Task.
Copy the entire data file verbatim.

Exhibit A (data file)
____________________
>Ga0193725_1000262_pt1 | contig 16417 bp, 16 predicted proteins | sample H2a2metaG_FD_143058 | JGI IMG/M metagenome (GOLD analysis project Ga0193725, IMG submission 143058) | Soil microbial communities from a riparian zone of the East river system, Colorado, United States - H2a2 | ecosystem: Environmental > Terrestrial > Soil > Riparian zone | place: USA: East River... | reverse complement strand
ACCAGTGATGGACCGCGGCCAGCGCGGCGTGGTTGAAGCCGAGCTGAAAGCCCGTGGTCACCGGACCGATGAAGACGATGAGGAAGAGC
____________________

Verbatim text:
>Ga0193725_1000262_pt1 | contig 16417 bp, 16 predicted proteins | sample H2a2metaG_FD_143058 | JGI IMG/M metagenome (GOLD analysis project Ga0193725, IMG submission 143058) | Soil microbial communities from a riparian zone of the East river system, Colorado, United States - H2a2 | ecosystem: Environmental > Terrestrial > Soil > Riparian zone | place: USA: East River... | reverse complement strand
ACCAGTGATGGACCGCGGCCAGCGCGGCGTGGTTGAAGCCGAGCTGAAAGCCCGTGGTCACCGGACCGATGAAGACGATGAGGAAGAGC